In 1827, architect William Strickland was hired by the U.S. Navy to make "the necessary contracts for materials, and superintend the building of a 'permanent asylum for decrepid navy officers, seamen, and marines,' at Philadelphia." What became known as "old soldiers' homes" proliferated after the Civil War, to care for disabled and elderly veterans and the widows and orphans of those who died in battle.

This approach to care for veterans persisted into the early 20th century, but it proved inadequate once the First World War began. Roughly 4.7 million Americans were mobilized for that war, out of which 116,000 died and 204,000 returned wounded. American involvement in the war had drawn up and down so quickly that the government could not adequately prepare.

World War I made clear that veterans needed more than homes: They needed hospital care. The War Risk Insurance Act Amendments of 1917 provided federal financing for care of all service-connected injuries, whether through government-owned or private hospitals. Prior to that time, because civilian hospital beds were scarce, veterans needing hospital care received it from active-duty military hospitals. Furthermore, World War I veterans had health-care needs that previous generations had not had; many of them came home with tuberculosis and "shell shock" from the unprecedented use of artillery and trench warfare. Complicating the matter, veterans' financial and health-care needs were by this time being managed by five different government agencies: the Bureau of War Risk Insurance, the Public Health Service, the Federal Board of Vocational Education, the Bureau of Pensions, and the National Homes for Disabled Volunteer Soldiers.

This set of problems — the sudden burst of wartime activity, the unique medical problems of World War I veterans, the uncoordinated and overlapping administration of veterans' benefits, outdated civil-service laws, and the slow-moving nature of government agencies — combined to yield a renewed outcry about the way veterans were treated after they returned home. In 1921, one witness told a Senate committee that care for veterans with tuberculosis and psychiatric conditions had become "so wholly inadequate as to amount to practically nothing." In addition, veterans faced substantial delays in receiving compensation for hospital care. One senator charged that veterans were being cared for by "incompetent political doctors" in the Public Health Service, appointed for their political connections rather than their competence. Almost from the very moment that the federal government committed to nationwide hospital care for veterans, there were complaints about the conditions at veterans' facilities.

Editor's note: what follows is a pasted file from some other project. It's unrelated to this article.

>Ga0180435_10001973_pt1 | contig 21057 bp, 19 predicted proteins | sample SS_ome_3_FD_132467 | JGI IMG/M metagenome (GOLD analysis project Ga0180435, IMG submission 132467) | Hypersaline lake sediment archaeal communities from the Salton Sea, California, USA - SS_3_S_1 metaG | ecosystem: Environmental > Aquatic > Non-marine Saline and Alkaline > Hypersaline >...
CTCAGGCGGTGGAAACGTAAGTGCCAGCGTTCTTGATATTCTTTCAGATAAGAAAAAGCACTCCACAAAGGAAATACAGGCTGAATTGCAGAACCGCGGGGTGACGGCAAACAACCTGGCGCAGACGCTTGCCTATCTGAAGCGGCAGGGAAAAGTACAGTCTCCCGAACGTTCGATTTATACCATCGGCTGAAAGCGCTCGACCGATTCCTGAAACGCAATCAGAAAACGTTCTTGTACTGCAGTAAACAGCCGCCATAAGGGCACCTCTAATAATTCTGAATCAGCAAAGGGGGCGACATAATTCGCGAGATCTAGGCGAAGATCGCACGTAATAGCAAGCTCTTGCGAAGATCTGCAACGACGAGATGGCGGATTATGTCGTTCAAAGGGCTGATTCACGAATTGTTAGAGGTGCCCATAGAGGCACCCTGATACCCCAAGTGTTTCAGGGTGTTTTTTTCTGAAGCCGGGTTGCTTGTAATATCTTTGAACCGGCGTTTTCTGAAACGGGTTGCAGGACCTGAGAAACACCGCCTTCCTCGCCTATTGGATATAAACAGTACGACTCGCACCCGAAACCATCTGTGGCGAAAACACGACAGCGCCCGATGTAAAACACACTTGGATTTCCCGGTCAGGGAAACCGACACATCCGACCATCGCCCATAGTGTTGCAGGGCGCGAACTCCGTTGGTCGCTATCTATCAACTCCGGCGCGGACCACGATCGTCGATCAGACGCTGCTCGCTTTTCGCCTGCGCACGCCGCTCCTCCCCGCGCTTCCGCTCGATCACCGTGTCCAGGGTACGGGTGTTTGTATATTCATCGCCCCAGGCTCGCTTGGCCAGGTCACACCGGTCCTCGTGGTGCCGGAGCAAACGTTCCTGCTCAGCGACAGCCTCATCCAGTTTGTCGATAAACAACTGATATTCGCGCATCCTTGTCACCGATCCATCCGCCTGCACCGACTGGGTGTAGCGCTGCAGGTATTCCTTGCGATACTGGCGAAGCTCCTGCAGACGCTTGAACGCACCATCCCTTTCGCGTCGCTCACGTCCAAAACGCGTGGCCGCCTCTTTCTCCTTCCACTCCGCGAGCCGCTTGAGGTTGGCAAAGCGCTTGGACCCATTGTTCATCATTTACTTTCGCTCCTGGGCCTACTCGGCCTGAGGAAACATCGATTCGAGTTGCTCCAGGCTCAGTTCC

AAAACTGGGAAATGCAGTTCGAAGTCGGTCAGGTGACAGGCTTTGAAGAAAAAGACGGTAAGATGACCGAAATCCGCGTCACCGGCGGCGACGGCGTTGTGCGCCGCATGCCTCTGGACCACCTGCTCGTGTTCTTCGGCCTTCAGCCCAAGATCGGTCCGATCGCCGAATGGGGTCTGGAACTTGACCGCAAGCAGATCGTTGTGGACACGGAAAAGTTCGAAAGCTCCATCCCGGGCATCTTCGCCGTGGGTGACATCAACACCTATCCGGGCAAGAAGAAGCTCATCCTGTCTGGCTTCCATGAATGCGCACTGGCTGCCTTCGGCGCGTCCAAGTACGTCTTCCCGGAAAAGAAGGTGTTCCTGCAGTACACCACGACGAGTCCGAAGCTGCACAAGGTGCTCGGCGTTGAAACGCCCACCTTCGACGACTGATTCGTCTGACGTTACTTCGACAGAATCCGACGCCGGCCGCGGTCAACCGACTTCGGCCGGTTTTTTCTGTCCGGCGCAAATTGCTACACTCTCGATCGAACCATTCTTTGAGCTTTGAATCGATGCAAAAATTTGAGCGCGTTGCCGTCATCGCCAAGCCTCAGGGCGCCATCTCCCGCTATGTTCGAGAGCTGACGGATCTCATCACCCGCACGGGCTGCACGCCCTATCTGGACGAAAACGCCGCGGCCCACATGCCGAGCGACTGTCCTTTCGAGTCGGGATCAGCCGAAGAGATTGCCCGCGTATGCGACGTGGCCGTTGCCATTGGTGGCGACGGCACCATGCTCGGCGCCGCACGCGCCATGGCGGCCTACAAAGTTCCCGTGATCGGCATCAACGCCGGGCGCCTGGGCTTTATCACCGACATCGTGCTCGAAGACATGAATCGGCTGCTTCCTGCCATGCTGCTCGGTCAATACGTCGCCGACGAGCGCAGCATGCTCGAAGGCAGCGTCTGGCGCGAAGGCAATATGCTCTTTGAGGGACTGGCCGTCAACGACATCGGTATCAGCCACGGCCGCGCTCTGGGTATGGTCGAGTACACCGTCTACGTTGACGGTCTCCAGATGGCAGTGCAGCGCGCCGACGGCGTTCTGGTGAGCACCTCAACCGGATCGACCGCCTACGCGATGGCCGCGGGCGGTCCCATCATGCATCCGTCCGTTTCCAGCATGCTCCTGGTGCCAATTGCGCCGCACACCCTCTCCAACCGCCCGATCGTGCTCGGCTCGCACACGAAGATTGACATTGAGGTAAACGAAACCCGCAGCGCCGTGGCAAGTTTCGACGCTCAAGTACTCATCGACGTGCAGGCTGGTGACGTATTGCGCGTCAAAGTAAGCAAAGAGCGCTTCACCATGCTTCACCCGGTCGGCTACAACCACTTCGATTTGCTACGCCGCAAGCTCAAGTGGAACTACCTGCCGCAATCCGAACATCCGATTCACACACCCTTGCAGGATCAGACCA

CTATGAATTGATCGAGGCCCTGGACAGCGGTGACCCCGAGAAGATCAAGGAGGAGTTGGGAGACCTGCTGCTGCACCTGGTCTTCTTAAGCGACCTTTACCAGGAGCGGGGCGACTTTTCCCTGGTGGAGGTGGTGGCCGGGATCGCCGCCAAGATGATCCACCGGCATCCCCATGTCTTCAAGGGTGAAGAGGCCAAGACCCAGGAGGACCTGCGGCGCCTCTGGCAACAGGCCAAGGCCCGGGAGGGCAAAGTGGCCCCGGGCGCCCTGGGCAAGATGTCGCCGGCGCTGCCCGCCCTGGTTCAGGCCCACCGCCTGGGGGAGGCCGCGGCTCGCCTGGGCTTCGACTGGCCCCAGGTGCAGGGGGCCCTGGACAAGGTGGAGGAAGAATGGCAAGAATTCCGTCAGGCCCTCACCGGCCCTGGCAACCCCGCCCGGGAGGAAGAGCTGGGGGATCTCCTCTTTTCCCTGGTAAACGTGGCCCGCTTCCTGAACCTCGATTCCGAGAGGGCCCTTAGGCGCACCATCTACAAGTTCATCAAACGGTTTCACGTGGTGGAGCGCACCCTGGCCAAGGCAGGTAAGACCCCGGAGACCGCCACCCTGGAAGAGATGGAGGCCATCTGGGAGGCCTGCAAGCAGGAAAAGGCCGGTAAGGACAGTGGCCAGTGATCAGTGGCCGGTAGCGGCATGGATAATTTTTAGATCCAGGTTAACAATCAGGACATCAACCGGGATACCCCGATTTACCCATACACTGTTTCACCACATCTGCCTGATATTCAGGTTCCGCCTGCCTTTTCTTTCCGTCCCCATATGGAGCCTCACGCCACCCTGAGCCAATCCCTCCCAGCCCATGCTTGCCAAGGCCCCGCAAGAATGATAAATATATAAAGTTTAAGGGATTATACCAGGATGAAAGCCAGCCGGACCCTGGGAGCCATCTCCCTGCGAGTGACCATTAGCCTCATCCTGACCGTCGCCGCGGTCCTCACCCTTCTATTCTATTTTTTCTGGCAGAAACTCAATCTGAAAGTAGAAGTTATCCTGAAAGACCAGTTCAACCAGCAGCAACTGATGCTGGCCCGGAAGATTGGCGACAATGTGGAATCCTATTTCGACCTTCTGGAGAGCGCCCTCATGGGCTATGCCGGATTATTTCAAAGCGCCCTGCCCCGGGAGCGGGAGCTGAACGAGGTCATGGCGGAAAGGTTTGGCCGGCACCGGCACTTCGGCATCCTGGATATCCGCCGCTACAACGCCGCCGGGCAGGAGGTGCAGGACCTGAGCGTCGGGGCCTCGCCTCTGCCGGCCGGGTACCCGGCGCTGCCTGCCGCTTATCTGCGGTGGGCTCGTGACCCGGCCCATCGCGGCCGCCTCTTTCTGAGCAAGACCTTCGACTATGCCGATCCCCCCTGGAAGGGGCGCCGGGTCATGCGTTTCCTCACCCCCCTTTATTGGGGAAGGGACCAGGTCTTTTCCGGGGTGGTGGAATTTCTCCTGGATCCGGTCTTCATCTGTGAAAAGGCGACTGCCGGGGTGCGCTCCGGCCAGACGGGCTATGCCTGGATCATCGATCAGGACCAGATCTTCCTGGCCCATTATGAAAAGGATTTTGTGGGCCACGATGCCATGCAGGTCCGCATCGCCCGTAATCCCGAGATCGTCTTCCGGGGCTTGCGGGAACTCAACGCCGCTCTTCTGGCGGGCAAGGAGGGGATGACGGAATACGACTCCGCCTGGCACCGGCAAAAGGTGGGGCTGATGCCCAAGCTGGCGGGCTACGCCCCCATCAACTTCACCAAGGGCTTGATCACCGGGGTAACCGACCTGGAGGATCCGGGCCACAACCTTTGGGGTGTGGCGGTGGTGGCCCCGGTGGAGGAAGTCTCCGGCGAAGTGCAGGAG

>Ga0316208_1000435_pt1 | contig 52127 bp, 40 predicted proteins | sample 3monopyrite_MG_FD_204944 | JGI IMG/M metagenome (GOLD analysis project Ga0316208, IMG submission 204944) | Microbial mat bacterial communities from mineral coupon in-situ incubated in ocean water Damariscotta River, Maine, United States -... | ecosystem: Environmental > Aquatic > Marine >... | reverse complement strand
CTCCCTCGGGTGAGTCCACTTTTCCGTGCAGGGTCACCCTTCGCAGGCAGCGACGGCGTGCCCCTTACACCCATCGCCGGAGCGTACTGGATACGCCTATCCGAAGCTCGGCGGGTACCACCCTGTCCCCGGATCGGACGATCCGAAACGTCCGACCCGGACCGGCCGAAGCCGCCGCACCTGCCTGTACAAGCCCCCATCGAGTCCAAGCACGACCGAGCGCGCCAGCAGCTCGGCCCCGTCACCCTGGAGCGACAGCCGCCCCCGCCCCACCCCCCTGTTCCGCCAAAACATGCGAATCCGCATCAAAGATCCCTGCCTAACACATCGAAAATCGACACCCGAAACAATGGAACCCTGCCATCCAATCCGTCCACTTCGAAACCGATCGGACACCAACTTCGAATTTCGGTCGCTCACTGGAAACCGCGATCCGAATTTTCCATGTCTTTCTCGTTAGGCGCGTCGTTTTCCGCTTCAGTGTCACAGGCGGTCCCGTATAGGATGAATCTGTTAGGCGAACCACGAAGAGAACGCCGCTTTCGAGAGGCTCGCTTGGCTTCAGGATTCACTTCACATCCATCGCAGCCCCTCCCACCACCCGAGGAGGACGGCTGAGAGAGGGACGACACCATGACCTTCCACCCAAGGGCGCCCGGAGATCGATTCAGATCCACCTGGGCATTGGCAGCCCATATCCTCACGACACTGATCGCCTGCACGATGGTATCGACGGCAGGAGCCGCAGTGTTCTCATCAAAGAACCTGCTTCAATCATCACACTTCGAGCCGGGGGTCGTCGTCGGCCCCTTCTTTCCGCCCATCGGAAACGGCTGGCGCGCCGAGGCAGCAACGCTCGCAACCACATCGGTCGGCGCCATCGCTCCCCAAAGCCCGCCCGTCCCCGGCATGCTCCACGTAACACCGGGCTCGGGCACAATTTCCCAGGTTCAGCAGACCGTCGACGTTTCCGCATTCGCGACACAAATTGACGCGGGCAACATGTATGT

Driven by these concerns, Congress folded the veterans' portion of the Public Health Service into a new U.S. Veterans' Bureau in 1921. The new agency was designed to provide a single source of responsibility for the health care of wounded and disabled veterans. It also consolidated the government's risk-insurance, public-health, and vocational programs into one agency.

President Warren Harding appointed Colonel Charles Forbes, a manager of a construction company in Washington State, to serve as the first director of the Veterans' Bureau. The Bureau was assigned a substantial budget to build hospitals for veterans around the country, in order to ensure that soldiers and sailors would receive high-quality health care.

But the project was rife with fraud from the start, and few of the hospitals were completed. A congressional investigation found that Forbes had massively overpaid for land to build veterans' hospitals and provisions to supply them in exchange for kickbacks from landowners and manufacturers. The total taxpayer cost of Forbes' waste, fraud, and abuse amounted to $200 million, or $2.8 billion in 2015 dollars. He was sentenced to two years in Leavenworth Penitentiary.

Bureau officials did strive to improve the quality of veterans' health care. In 1925, Frank Hines prompted a collaboration with the American College of Surgeons to improve the performance of veterans' hospitals. The Bureau established a section on medical research and set up two residency programs for training in the neuropsychiatric disorders common among World War I veterans.

Despite these efforts, the Charles Forbes corruption scandal and the continuing outrage at the treatment of veterans led to a second round of consolidation in 1930, when Congress formed the Veterans Administration. But that new agency had trouble from the start, too. As Ronald Hamowy of the Independent Institute notes, "[W]idespread criticism of the quality of medical care accorded veterans continued through the 1930s and 1940s. Complaints during this period were most often directed at the quality of medical facilities and at the poor qualifications of VA personnel."

World War II introduced an even larger generation of veterans — nearly 20 million — into the VA system. Once again, observers soon began to complain of inadequate conditions, describing veterans' health care as the "back waters of medicine," in "physical and scientific isolation." Albert Maisel, writing in Reader's Digest, decried the state of VA health care as "third-rate treatment of first-rate men."